Today the Joffrey Ballet announced a new Nutcracker to be created by Christopher Wheeldon next year. This makes me happy because Wheeldon’s full-length story ballets have been pretty spectacular. He really knows how to collaborate with designers and composers and give story ballets a contemporary slant.
After seeing National Ballet of Canada perform his Alice’s Adventures in Wonderland at the Kennedy Center, I called it beguiling. But I liked his Cinderella with San Francisco Ballet even more. In this post, I wrote that he tells the story "with a sense of enchantment and humor." And his recent Winter’s Tale with The Royal Ballet got rave reviews.
It’s time for a big, luscious story ballet made just for the Joffrey. The company celebrated its 20th year in Chicago last fall, and the old Joffrey/Arpino Nutcracker was made well before that move.
In the meantime, the company is in the midst of its Unique Voices program. Artistic director Ashley Wheater has brought together three international choreographers whose works are very visible in the U.S.: the Australian Stanton Welch, who is at the helm of Houston Ballet; James Kudelka, an iconoclast from Canada; and the Swede Alexander Ekman.
Stanton Welch’s Maninyas, made for San Francisco Ballet in 1996, will no doubt challenge the Joffrey dancers with its juicy virtuosity. In this "Choreography in Focus," Welch talks about the sexuality of the women’s shoulder movements in the ballet.
Fernando Duarte, Joanna Wozniak, Edson Barbosa, and Derrick Agnolett in The Man in Black. Photo by Cheryl Mann.
The Man in Black, made by James Kudelka for BalletMet Columbus in 2010, takes us on a very American ride: He uses tunes from Johnny Cash’s American album collection. This choreographer has such a unique way of creating mood through movement that it makes me curious to see it.
Alexander Ekman choreographs for companies all over Europe, but his works are also in the reps of Boston Ballet, Cedar Lake and Atlanta Ballet. He tends to make big, sprawling pieces that can be either charming or irritating—or both. Tulle utilizes the full company and even includes interviews with them on video. Made for the Royal Swedish ballet in 2010, it was Ekman’s first piece on pointe and it’s about the art of ballet.
Miguel Angel Blanco and April Daly in Tulle. Photo by Cheryl Mann
It will be interesting to see how these three different works reverberate with each other on this program.
The Joffrey’s Unique Voices goes till Feb. 22. For tickets, click here. And gear up for December 2016, when Wheeldon’s Nutcracker will be unveiled.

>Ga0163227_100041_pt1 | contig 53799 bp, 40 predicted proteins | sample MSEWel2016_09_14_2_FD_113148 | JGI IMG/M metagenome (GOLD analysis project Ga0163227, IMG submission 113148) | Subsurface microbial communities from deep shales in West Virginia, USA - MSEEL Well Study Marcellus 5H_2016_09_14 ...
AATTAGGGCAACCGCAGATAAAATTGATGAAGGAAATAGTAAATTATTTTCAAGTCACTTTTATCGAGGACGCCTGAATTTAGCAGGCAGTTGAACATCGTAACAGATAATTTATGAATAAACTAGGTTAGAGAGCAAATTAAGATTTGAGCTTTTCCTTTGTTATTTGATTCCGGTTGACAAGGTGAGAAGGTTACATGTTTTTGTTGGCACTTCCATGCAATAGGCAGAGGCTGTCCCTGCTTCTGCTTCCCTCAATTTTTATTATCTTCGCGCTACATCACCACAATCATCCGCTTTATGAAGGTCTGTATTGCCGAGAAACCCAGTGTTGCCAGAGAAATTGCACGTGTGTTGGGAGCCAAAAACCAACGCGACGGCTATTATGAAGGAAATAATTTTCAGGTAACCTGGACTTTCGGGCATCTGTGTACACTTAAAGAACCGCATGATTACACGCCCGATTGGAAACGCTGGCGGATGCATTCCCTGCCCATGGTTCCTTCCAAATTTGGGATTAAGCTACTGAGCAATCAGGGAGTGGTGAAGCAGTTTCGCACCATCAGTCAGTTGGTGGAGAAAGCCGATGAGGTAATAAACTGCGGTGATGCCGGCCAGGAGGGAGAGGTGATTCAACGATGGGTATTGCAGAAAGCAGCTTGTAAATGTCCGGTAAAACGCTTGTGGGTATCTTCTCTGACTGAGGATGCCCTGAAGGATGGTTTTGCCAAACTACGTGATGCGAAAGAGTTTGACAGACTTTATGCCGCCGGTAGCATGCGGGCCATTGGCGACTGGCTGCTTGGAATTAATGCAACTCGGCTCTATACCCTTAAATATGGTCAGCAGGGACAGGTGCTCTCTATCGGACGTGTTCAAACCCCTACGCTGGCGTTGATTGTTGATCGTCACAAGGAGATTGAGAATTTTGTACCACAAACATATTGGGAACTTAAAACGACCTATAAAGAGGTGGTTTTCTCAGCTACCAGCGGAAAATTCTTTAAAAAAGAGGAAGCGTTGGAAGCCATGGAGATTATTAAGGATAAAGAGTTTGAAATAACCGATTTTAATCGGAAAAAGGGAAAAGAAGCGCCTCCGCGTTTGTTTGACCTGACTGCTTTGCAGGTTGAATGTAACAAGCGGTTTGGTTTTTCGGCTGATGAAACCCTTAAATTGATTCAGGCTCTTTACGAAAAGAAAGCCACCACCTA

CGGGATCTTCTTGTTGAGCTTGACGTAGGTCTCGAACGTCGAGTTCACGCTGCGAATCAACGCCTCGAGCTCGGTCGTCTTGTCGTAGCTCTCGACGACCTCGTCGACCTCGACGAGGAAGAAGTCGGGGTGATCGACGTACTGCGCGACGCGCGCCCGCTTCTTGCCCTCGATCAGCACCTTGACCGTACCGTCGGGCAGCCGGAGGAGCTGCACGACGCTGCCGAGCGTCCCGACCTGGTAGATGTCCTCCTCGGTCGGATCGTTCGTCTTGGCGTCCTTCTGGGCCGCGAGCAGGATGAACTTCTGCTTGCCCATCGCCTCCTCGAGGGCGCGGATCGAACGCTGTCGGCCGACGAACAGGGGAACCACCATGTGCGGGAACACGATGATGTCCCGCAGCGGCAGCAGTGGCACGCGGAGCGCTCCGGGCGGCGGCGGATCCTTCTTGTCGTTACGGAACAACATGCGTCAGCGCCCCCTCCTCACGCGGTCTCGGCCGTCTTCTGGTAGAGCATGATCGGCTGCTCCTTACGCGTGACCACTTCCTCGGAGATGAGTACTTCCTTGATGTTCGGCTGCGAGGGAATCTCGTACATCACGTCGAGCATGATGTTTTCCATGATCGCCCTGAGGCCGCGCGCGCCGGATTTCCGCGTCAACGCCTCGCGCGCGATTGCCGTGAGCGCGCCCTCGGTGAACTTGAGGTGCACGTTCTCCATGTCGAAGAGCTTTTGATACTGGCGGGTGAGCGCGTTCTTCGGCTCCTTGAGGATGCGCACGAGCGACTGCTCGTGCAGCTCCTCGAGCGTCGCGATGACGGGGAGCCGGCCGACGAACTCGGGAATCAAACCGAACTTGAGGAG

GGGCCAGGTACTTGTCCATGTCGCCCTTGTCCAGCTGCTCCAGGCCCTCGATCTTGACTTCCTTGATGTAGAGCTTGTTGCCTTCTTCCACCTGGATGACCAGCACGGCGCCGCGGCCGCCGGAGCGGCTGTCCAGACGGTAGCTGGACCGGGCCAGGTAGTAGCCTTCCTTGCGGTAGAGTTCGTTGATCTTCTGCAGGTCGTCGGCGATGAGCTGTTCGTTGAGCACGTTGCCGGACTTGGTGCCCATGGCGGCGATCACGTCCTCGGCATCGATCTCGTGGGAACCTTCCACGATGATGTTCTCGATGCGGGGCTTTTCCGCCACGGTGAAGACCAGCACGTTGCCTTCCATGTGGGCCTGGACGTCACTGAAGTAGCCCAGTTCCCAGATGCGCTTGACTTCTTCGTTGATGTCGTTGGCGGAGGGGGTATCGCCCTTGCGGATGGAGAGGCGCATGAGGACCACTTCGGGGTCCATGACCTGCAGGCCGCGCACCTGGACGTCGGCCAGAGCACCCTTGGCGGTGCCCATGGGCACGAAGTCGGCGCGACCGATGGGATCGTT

"I don't cook for just one or two people," says James Whiteside, stirring a pot on his stove. "My mom taught me to cook and she had five kids. So when I do cook, I go in!"
Aside from breakfast (usually bacon, egg and cheese on an English muffin), the American Ballet Theatre principal rarely cooks for himself during ABT's seasons. He prefers to "forage" for his lunch and go out or order in for dinner, saving the real cooking for when he has friends or colleagues to feed. "I like to have a lot of people tell me my food is delicious," he quips.
We're not sure what we did to deserve the livestream generosity the dance world is giving us these days, but this weekend, it's getting even better.
PC Joe Toreno
L.A. Dance Project, Benjamin Milliepied's trendsetting contemporary troupe, has been in residence at The Chinati Foundation for the past few days. This weekend, they're showing us what they've come up with—for three days straight.
To create great work, choreographers need the freedom to tackle difficult subjects and push physical limits. But when your instruments are human beings, is there a limit to how far you should go? Five choreographers open up about where they draw the line.
Restaurants have always been a great source of survival gigs for dancers. But today's top chefs aren't just looking for waiters to carry dishes to the table. They're hiring choreographers to give the staff dance-like skills and compose a sort of choreography for the dining room.
Leslie Scott, artistic director of dance theater company BODYART, is one of those choreographers. After working in more typical food industry jobs for 10 years, she's been tapped by top restaurants in both New York City and Los Angeles to lead workshops that finesse servers' non-verbal communication and navigation of tight spaces.
Back in 2002, dancer and choreographer Jonah Bokaer founded an art space in Brooklyn called Chez Bushwick. As Manhattan and Brooklyn were quickly becoming unaffordable, and many studio spaces were closing, Bokaer seized upon "creative placemaking"—the idea that the arts can play an integral role in community-building—before it became a buzzword. "We have been sustaining and maintaining one of the most affordable dance studios in New York State since the very beginning of my career," he says.
Fifteen years later, the challenges for choreographers in expensive urban centers continue unabated, and Bokaer has found his original mission magnified. While Chez Bushwick remains a haven for the next generation, there is also a growing number of young dancemakers who have been inspired to create their own residencies, communities and, ultimately, opportunities.
The New York City premiere of Alexei Ratmansky's sugary sweet story ballet, Whipped Cream, made for one of the most exciting spring galas at American Ballet Theatre yet. While we're usually in awe of the gowns the dancers sport on the red carpet beforehand, this time around, it was all about Whipped Cream's colorful and over-the-top costumes by Mark Ryden—and, okay, a few major dress moments, too. Ahead, check out what went on behind-the-scenes.